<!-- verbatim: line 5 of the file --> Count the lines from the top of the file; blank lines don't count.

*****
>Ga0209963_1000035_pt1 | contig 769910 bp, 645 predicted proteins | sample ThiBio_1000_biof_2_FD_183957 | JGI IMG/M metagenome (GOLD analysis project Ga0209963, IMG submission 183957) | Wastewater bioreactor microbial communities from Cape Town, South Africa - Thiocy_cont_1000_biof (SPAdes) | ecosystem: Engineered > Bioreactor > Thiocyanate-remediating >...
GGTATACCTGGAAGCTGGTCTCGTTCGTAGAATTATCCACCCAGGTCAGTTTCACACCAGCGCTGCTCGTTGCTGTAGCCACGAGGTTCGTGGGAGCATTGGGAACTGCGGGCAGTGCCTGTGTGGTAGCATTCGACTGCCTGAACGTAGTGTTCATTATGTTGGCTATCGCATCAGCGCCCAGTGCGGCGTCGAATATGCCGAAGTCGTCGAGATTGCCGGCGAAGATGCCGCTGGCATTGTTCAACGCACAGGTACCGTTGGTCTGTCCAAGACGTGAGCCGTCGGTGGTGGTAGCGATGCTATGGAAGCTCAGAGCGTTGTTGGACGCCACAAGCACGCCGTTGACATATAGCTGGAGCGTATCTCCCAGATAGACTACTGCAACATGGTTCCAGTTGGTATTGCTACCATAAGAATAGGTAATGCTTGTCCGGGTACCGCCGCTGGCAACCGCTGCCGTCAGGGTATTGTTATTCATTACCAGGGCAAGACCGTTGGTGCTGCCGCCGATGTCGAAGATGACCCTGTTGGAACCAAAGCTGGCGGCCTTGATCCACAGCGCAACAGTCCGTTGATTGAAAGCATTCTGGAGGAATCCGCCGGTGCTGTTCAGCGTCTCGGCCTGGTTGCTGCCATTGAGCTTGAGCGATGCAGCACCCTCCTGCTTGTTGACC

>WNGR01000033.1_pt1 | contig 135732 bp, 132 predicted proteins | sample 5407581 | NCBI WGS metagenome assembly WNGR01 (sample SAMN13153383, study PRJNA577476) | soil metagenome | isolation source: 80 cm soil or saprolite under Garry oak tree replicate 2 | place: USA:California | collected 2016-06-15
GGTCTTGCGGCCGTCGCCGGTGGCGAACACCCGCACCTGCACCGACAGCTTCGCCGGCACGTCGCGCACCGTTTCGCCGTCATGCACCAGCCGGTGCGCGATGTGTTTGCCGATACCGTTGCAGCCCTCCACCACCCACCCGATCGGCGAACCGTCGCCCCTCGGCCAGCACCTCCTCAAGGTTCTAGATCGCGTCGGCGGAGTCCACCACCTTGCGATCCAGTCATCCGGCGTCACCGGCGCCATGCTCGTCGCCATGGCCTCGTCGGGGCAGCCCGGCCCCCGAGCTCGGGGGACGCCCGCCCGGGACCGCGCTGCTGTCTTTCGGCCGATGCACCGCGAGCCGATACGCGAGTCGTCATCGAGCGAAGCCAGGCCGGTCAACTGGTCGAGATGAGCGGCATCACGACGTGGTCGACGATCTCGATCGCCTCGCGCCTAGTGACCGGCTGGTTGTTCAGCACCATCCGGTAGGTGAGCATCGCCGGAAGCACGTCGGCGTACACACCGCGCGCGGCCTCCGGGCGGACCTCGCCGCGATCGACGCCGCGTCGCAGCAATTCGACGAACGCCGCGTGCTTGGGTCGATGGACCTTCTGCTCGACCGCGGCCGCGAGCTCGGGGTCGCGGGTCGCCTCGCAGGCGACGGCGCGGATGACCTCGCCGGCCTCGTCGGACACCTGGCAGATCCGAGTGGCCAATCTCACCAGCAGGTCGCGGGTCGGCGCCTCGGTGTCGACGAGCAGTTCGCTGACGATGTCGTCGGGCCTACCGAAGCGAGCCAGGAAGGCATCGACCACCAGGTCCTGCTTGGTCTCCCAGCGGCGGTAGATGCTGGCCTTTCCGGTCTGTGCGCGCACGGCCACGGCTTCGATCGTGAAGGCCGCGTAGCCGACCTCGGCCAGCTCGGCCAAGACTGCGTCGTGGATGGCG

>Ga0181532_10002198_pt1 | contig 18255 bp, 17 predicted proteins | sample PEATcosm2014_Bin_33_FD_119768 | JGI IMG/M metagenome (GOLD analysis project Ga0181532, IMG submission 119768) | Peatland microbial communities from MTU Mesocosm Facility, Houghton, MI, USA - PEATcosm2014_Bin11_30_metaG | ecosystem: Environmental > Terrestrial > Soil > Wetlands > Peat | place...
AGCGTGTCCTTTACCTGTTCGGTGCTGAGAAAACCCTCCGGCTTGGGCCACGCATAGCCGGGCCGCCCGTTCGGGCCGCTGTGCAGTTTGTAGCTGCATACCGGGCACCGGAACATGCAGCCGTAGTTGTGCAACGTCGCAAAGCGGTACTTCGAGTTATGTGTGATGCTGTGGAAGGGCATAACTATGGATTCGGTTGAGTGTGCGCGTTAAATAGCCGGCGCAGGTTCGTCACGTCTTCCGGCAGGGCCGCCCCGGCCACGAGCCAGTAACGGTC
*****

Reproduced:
>Ga0181532_10002198_pt1 | contig 18255 bp, 17 predicted proteins | sample PEATcosm2014_Bin_33_FD_119768 | JGI IMG/M metagenome (GOLD analysis project Ga0181532, IMG submission 119768) | Peatland microbial communities from MTU Mesocosm Facility, Houghton, MI, USA - PEATcosm2014_Bin11_30_metaG | ecosystem: Environmental > Terrestrial > Soil > Wetlands > Peat | place...